To this end, NCLAT’s decisions in Piramal and Bijay Kumar Agarwal go against settled points of law entrenched by the SC. They not only hamper the credit market and disturb the resolution process (Chitra Sharma), but also allow an escape route to Guarantors. It must be borne in mind, that after the NBFC crisis and the following liquidity crunch in the credit market, decisions like those mentioned herein, would only sicken the credit market further.
On a clear reading of sections 5 (8) (a) & (h) of the ‘Code’, it would appear that both the ‘Principal Borrower’ and ‘Guarantor’ fit in the definitions of financial debtors with respect to one debt, a fact which hasn’t been denied by NCLAT in Piramal. However, it went on to hold that CIRP cannot proceed against both debtors on substantially the same debt. Notably, there is no express bar in the IBC or under its rules for initiation of CIRP against two debtors, on the grounds laid down in Piramal. It may be fascinating to the readers that this principle was laid without any reasoning first in Piramal, then again in Bijay Kumar Agarwal. It is a settled principle among jurisdictions across the globe that judicial decisions without appropriate and sturdy reasoning to back their assertions are inherently flawed. This point has been affirmed by a plethora of Supreme Court decisions, some of which include B. Shama Rao vs The Union Territory, Pondicherry wherein the court observed, "It is trite to say that decision is binding not because of its conclusion but in regard to its ratio and the principle laid down therein" and State of Punjab vs Jagdev Singh Talwandi where the court observed, “We would like to take this opportunity to point out that serious difficulties arise on account of the practice increasingly adopted by the High Courts, of pronouncing the final order without a reasoned judgment. It is desirable that the final order which the High Court intends to pass should not be announced until a reasoned judgment is ready for pronouncement. … The result inevitably is that the operation of the order passed by the High Court has to be stayed pending delivery of the reasoned judgment.”. On these accounts, the unreasoned finding of the NCLAT in the aforementioned cases ought to be set aside by the apex court.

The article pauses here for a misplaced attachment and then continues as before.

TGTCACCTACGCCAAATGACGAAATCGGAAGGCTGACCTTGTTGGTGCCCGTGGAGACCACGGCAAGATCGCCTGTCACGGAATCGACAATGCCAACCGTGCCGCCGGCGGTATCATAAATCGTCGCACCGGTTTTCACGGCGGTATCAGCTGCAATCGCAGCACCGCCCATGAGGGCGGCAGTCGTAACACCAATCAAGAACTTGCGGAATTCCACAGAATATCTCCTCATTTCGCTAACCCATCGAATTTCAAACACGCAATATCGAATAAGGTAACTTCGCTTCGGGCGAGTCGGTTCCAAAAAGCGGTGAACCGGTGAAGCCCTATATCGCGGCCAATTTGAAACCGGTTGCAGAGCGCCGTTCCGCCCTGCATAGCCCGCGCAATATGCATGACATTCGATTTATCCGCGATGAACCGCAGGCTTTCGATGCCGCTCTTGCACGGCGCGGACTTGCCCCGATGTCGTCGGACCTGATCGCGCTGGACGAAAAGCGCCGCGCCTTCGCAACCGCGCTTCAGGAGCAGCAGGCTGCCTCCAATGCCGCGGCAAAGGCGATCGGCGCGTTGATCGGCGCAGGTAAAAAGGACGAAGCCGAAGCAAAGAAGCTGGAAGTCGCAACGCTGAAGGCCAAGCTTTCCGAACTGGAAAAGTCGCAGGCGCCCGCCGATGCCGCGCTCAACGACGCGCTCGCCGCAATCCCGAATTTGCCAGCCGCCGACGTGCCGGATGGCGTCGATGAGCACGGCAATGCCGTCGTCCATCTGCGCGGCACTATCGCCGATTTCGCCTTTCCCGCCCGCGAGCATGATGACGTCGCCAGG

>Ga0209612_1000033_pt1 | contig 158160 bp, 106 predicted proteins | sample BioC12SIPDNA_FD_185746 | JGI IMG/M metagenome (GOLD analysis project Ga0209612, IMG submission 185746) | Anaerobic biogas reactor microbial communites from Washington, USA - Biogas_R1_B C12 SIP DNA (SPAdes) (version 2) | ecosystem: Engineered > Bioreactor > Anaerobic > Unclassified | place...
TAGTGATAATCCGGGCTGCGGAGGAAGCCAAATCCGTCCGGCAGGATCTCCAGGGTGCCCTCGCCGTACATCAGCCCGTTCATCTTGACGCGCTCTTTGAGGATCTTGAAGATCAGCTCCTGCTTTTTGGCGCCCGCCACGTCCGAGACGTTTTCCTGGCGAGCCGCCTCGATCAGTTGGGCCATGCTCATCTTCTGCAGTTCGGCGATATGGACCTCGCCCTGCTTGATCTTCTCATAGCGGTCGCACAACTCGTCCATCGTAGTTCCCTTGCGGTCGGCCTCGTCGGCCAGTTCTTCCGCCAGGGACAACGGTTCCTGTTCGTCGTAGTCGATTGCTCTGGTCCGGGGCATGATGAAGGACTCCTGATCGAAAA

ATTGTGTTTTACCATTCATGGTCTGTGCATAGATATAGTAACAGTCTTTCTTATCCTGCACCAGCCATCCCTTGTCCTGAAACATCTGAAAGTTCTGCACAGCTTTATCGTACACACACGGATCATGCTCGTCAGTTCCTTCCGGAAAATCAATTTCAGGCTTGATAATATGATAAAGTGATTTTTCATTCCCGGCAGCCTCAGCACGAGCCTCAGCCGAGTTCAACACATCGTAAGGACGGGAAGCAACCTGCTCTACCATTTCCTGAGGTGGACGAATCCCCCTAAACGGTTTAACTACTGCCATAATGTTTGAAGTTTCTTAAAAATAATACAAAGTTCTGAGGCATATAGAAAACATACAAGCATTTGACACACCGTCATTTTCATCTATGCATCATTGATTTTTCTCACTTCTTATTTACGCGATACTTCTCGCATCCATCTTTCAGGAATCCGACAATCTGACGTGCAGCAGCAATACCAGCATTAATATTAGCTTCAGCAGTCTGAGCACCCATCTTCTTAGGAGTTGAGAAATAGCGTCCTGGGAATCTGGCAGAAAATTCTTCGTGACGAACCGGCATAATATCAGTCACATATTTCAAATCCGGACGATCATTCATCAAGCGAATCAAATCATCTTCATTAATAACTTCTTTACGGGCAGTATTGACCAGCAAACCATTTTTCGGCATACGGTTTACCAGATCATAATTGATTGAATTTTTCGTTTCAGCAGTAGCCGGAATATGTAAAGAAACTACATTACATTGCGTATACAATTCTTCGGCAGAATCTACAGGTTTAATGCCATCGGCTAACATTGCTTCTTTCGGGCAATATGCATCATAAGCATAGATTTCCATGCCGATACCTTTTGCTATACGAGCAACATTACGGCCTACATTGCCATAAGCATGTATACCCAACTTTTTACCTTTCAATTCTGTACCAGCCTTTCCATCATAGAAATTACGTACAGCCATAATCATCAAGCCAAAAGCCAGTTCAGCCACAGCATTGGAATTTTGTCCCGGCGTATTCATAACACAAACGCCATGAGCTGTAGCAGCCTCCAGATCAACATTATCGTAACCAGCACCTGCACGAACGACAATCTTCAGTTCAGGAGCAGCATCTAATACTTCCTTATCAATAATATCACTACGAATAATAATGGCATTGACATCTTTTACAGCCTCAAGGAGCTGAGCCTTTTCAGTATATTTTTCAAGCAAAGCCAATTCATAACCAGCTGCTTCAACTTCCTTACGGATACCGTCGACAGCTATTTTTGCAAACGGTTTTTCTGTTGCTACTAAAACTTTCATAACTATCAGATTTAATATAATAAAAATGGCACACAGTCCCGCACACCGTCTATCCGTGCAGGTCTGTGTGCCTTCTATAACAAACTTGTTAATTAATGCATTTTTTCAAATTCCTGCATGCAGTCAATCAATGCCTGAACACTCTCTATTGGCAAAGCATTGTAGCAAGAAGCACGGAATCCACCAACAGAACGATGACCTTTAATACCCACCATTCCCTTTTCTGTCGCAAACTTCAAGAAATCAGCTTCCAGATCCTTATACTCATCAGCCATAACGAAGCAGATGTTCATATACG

On a second and entirely unrelated note, the decision in Piramal ought not to be taken as binding for it not being the operative part of the decision. Dr. A.R. Biswas in his article has explained what would constitute ratio decidendi in a case. He states, “But there is an important limitation on the rule-making power vested in Judges. And this is the principle which denies them the power to make binding rules unless they are relevant to the determination of actual litigation before the court. … No Judge ever lays down any general proposition of law and therefore one has to discover or abstract a ratio or principle from the facts of the case decided. Hence with the introduction of new facts, an extension of the ratio or principle takes place, though the authority of the previous cases is not thereby disavowed.” He refers to Goodhart to further augment his point. Goodhart, therein, states that the ratio of a case is a correlation between material facts of the case and the reasons of the court for its decision thereon. He lays down a five-point rule to find out the ratio of the case:
At this juncture, it would be pertinent to note that while Piramal’s case had to deal with simultaneous CIRP initiation against two corporate guarantors, which have been expressed to be treated as a material in the case, it went on to lay a blanket principle covering every specie of corporate debtors. Ergo, insofar as the judgement covers other species of corporate debtors with respect to simultaneous initiation of CIRP (for instance, initiation of CIRP against principal debtor and guarantor/surety- which has also been safeguarded under the rule of double dip), it ought to be considered as obiter dicta of the decision. Therefore, decision apart from not being based on material facts was also devoid of reasoning, ergo does not form ratio.
The foregoing arguments have tried to bring out loopholes in the aforementioned NCLAT decisions. It should not be forgotten that while the IBC is debtor-friendly legislation. Further, it places paramount significance on easy credit availability, which would, in turn, boost the economy (recognised as one of the objectives of IBC in Swiss Ribbons). Credit market is replete with sophisticated tools. Courts must refrain from erecting unwanted hurdles in the flow of heavy day-to-day commercial transactions for its limited understanding and lack of expertise. Piramal has been appealed before the SC and awaits its decision. It would be interesting to see if the apex court devises an equitable rule unique to Indian law in consonance with principles of guarantee and objectives of IBC. If not, it would only mollify creditors’ predicament if the Supreme Court does not miss out on the opportunity of implanting the equitable rule of double dip in Indian insolvency law.
A better way, however, in the present scenario would be to initiate CIRP against the principal debtor and list out the claims against the guarantor in the resolution plan. While in Essar Steel it was held that negotiations with the resolution applicant are permissible to fine-tune the plan, in Ramakrishnan, it was held that guarantor can’t escape liability imposed on him in a resolution plan.